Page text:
The causes of the famine have been fully and ably dealt with in the report of the Commission which made a thorough investigation under the chairmanship of Sir John Woodhead. This dealt chiefly with the causes that actually precipitated the famine, but the report also describes the background against which the events leading to the widespread starvation in 1943 must be viewed.

"The Commission obtained evidence showing that about one-half of the 7,500,000 families depending mainly or solely on agriculture for their livelihood held less than two acres of land or owned no land at all, whereas the smallest area needed to maintain an average family in reasonable comfort was estimated as being at least five acres. In their search for evidence to show the previous state of nutrition of the people of Bengal the Commissioners had to fall back on a survey ... of the health conditions in the villages of India in 1933. This survey was carried out by sending a list of questions to a large number of doctors working in typical agricultural villages; the doctors were asked to confine their replies to facts and opinions based on their own observations. An analysis of the replies received from 69 doctors working in different parts of Bengal showed that 22% of the people were regarded as " well nourished," 47% as "poorly nourished," and 31% as "very badly nourished."

The Commission accepted these figures as "indicating in a general way the unsatisfactory state of nutrition of the people of Bengal ten years before the famine," though they also remarked that the findings could not be accepted as showing conclusively that nutritional conditions in Bengal were worse than thosc of India as a whole. While the findings were regarded as conveying a substantially true impression of conditions of rural life in British India, one of the chief objects of the survey was to show the need for a thorough investigation into the state of health of the agricultural population. It is indeed surprising that the Commissioners should have been compelled to rely on this rough-and-ready inquiry of the "Gallup poll" type as the only available evidence on so momentous a question.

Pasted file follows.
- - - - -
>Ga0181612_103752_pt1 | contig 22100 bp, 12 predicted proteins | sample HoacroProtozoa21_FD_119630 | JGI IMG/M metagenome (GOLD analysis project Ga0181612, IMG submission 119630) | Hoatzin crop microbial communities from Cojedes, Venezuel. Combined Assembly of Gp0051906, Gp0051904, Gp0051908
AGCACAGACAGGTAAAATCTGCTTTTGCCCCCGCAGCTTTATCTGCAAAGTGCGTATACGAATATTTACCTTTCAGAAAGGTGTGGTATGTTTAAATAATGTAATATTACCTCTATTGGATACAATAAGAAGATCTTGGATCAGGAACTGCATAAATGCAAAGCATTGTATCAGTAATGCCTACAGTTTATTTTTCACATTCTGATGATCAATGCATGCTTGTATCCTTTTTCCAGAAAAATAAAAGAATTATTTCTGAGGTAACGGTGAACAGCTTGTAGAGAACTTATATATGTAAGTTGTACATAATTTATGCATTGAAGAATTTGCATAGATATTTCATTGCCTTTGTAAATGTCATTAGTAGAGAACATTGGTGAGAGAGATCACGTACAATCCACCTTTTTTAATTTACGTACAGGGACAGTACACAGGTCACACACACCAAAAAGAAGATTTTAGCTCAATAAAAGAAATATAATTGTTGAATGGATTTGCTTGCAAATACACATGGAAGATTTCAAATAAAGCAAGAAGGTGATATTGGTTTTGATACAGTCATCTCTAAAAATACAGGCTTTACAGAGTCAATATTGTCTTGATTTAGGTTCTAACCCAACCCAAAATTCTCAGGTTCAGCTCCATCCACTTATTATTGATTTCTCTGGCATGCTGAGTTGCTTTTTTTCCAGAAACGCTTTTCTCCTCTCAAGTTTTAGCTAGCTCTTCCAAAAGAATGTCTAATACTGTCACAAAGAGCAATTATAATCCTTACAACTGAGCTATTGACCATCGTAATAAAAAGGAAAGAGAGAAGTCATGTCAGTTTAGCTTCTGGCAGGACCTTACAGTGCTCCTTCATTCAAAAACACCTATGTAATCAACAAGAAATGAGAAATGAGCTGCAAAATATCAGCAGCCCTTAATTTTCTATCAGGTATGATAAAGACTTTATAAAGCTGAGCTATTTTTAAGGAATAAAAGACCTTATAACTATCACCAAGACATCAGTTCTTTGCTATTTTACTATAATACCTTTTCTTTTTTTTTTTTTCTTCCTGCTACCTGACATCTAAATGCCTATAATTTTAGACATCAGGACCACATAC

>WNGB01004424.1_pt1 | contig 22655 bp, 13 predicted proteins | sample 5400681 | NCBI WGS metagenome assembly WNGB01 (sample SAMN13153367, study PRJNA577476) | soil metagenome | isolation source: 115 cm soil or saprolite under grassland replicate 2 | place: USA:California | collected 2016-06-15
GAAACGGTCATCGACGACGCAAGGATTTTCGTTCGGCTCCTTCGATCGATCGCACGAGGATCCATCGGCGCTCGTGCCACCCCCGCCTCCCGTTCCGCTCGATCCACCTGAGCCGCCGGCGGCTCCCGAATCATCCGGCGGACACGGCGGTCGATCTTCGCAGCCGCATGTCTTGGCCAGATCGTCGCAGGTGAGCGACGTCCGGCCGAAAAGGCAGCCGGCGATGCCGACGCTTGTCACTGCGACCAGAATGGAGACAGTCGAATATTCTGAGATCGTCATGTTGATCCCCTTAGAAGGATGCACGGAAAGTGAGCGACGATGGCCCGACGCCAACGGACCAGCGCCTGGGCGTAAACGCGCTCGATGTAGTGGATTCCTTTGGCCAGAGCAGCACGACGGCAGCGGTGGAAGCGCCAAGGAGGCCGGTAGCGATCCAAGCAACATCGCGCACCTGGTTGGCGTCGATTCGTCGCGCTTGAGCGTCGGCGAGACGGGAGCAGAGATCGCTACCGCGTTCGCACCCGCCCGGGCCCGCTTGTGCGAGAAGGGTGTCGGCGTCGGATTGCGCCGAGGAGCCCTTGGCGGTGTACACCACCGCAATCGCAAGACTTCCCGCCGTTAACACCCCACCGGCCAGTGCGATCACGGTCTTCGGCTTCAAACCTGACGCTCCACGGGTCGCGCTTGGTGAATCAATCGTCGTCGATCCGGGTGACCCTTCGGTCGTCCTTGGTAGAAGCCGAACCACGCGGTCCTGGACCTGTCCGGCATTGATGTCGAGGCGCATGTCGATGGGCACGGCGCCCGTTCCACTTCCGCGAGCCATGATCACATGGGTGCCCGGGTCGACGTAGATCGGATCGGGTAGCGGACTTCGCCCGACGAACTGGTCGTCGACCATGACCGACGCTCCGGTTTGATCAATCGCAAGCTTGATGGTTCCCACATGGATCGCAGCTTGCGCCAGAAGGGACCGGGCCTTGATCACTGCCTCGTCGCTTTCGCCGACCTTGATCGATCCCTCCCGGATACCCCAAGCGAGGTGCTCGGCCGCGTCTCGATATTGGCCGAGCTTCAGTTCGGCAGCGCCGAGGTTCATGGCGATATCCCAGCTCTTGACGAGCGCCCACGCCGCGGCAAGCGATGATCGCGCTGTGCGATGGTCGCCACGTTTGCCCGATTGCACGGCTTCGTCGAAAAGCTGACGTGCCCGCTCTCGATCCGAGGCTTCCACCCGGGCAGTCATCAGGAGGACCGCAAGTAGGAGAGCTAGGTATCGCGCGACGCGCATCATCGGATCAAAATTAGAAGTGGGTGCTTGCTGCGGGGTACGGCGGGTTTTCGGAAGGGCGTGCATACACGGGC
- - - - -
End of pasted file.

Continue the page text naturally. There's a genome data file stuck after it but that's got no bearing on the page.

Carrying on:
The Commissioners went on to state that poverty and malnutrition in Bengal left a section of the population with few reserves, material or physical, to meet superimposed calamity; that there was no margin of safety; and that though such conditions were common to most other provinces of India they were of fundamental importance and were favourable to the occurrence of famine. Among the general conclusions it was stated that agricultural production was not keeping pace with the growth of population, and that a considerable section of the people were living on the margin of subsistence.